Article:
We are down to the final leg of the three-legged stool, speed. Most studies examining broadband use a speed of 200kbps as the minimum measure. However, in 2008 the FCC finally realized that 200kbps was insufficient to support the bulk of existing Internet based services and applications. The new definition requires a speed of 768kbps for access to be called broadband. Using that definition, a majority of Americans do not have broadband services. In fact, the percentage of American households with broadband services at 768kbps or greater is less than 25%. Despite having access to higher speeds, most Americans are foregoing the option of increasing the speed of their broadband.
In Japan the average advertised broadband speed is 93.6 megabits and the cost per megabit is one-fourth that of the US. The average advertised broadband speed in the US is 8.8 megabits with only Canada having a higher per megabit price among the G7 (Canada, France, Germany, Italy, Japan, UK, and US). Interestingly, while Japan can boast 100-megabit speeds for residential users and SMBs across the country, fewer than 10% of high-speed lines in the US exceed 10 megabits. This is the true digital divide that remains for the most part unspoken by the bureaucrats at the FCC and politicians in congress.
The US needs to promote and nurture a competitive environment that delivers faster broadband. Our measurement for success should be the G7 and not the entire world where our rankings overstate our achievements and obfuscate our failures. Broadband access, penetration/adoption rates and speed should be the three elements of any strategy built to improve our global broadband position. And while previously, I have unabashedly supported the government assisting in the build out of our broadband infrastructure, I can no longer do so. I understand that as part of stimulating our economy we are going to spend $7.2 billion expanding broadband into rural, un-served and underserved markets. However, it will do little to nothing to address our fundamental needs.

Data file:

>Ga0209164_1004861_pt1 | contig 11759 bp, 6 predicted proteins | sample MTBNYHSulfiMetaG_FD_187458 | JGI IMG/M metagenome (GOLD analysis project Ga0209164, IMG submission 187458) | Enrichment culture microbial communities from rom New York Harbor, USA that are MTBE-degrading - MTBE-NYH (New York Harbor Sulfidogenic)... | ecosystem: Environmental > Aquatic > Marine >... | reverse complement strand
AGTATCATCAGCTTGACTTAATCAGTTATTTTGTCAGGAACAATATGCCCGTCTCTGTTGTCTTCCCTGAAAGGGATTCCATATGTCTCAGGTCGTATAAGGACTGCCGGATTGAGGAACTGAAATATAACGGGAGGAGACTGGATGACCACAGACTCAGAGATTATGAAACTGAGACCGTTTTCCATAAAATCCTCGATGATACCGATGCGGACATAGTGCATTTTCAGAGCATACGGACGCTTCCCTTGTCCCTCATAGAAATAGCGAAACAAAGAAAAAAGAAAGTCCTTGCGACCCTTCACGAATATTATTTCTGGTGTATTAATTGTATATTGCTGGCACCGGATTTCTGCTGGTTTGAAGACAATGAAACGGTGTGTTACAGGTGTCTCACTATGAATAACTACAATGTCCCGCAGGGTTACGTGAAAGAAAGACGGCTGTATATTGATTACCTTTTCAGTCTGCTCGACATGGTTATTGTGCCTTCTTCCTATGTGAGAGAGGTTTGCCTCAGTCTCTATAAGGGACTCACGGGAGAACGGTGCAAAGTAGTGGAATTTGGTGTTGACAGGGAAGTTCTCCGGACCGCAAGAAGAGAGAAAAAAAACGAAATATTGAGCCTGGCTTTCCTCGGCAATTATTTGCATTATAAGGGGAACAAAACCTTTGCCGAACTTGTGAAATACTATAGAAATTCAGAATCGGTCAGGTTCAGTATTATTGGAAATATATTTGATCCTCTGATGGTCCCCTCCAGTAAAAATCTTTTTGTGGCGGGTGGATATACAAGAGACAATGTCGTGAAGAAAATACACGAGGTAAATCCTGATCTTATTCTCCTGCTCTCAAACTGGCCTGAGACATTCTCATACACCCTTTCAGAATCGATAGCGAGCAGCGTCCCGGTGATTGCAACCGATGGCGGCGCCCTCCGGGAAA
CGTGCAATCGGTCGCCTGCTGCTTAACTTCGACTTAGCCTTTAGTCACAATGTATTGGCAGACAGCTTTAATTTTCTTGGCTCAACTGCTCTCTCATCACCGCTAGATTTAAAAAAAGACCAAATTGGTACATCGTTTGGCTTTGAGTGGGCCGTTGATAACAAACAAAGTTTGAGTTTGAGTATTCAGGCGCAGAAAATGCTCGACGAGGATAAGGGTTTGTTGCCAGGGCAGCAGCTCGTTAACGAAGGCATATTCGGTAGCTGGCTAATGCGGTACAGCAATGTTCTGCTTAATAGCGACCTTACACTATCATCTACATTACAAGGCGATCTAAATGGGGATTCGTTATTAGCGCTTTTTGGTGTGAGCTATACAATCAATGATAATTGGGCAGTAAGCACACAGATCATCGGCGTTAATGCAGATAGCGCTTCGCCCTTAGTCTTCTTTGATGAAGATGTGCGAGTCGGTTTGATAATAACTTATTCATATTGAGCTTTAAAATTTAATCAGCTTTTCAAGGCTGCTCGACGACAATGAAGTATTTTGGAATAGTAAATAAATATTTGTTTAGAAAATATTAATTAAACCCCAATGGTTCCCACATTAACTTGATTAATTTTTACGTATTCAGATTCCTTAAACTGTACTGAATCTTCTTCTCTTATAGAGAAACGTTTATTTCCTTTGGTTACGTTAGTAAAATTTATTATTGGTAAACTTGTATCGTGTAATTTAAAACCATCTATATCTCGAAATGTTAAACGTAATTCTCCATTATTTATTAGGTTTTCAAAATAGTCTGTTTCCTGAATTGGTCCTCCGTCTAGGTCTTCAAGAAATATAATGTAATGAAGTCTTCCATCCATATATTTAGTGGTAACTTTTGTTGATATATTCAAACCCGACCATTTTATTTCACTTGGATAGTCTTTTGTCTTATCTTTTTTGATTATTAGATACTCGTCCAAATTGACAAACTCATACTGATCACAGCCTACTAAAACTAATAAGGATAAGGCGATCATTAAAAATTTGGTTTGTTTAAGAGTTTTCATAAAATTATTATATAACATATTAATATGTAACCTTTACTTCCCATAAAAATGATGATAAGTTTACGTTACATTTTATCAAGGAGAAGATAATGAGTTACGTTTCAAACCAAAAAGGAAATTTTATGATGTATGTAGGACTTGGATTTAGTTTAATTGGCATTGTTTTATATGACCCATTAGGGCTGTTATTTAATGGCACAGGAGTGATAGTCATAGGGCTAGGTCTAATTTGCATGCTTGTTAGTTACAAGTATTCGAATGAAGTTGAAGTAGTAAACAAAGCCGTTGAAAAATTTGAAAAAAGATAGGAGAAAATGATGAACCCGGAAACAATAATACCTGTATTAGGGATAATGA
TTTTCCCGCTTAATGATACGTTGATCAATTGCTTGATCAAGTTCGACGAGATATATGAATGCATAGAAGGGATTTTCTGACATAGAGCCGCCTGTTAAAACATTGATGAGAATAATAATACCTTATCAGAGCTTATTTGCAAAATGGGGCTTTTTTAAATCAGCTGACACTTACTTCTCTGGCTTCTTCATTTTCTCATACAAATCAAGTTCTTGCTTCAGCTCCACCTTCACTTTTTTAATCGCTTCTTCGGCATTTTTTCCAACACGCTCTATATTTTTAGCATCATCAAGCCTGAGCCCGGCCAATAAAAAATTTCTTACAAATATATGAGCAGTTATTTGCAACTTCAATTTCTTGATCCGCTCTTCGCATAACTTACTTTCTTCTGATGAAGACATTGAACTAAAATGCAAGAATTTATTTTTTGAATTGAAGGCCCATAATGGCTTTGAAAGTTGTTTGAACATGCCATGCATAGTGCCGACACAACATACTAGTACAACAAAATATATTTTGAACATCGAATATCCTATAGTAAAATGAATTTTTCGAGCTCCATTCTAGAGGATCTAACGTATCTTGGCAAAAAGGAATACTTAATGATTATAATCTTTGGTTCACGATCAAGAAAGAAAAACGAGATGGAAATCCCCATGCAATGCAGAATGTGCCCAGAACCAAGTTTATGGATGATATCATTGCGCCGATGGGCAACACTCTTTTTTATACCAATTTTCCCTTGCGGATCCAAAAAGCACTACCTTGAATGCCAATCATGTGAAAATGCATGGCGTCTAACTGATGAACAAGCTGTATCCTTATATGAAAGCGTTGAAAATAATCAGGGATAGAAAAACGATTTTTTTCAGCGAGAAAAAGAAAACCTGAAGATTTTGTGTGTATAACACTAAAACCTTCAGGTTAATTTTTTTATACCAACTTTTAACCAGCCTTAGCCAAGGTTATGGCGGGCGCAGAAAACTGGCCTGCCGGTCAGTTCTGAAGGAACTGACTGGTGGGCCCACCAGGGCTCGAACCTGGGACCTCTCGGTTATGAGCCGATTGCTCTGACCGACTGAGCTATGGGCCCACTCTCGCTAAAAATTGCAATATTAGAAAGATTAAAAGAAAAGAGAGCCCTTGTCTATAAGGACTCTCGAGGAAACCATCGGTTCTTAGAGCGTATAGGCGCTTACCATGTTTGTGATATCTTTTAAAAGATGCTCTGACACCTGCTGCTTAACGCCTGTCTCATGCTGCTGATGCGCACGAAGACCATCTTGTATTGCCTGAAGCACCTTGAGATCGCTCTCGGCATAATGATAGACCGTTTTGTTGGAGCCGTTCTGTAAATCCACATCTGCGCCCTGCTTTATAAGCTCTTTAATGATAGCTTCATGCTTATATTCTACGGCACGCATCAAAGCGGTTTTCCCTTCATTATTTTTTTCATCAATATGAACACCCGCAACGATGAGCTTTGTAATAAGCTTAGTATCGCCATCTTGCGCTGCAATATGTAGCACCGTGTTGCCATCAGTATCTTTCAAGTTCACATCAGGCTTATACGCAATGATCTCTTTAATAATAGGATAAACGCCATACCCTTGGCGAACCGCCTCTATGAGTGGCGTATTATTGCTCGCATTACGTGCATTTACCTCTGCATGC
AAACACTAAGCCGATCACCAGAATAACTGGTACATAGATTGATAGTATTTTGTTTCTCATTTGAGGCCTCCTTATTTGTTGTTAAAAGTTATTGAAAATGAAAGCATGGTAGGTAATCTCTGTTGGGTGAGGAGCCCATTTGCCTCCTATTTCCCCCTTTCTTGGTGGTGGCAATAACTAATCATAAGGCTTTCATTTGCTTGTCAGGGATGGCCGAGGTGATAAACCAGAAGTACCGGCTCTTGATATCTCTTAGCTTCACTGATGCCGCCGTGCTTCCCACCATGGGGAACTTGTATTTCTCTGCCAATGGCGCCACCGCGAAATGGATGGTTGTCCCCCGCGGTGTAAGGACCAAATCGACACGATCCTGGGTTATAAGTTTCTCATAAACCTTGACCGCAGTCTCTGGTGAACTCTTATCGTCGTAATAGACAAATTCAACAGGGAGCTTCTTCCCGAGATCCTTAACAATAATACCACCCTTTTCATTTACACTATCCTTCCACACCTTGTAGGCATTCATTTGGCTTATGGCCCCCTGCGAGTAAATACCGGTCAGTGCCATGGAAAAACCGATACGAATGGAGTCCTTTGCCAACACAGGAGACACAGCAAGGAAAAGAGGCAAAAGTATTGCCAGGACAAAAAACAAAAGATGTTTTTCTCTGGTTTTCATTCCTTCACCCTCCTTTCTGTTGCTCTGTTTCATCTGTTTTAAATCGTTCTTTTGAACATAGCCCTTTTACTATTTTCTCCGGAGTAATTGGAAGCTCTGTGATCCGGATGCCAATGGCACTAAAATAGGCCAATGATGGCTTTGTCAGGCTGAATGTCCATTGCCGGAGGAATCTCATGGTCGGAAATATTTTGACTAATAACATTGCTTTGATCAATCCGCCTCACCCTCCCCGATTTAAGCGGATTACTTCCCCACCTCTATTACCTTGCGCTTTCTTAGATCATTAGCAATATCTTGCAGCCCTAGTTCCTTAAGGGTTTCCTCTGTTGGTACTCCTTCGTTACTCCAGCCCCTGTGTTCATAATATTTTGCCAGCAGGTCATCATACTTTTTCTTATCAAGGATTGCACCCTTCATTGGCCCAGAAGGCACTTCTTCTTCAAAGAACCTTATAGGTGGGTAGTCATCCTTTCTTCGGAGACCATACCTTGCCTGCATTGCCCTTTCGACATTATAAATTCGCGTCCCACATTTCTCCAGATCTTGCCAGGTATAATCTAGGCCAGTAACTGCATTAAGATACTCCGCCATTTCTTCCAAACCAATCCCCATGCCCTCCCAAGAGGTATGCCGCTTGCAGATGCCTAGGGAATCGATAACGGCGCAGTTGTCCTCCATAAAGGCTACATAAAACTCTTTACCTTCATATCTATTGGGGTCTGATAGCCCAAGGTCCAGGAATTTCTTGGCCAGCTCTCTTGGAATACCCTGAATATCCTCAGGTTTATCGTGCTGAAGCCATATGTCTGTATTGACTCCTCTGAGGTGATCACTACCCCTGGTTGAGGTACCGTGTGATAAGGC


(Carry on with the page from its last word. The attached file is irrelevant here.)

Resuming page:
· The price for broadband access in the US is good when it is normalized against global salaries and disposable income.
· The price for broadband access in the US is bad when normalized only against the members of the G7.
· Broadband access is now in 99% of US ZIP codes and at least 80% of the US population has an option to purchase broadband services.
· 57% of Americans either do not want broadband access (32%) or have made no investment in a computer or Internet access device (25%).
· Broadband speeds in the US are rapidly becoming inadequate for the next generation of proposed Internet services and applications for residential users and SMBs (VoIP/SIP Trunking, Unified Communications, HD Voice, Video streaming and cloud computing)
Our strategy as a nation should be to encourage service providers to increase the speed of their broadband while holding down the cost. We need to have much better per megabit pricing. However, the government's role in this effort needs to be one of education where it explains the value proposition for having Internet access in the home. Until that happens, only a minority of Americans (22-25%) will take advantage of any improvements in our broadband infrastructure. Our current center of attention is examining rural versus urban infrastructure development. Our proper digital divide concern should be one that has a global or G7 focus.
Have great weekend and I'll see you on Monday with one of my favorite seafood dishes.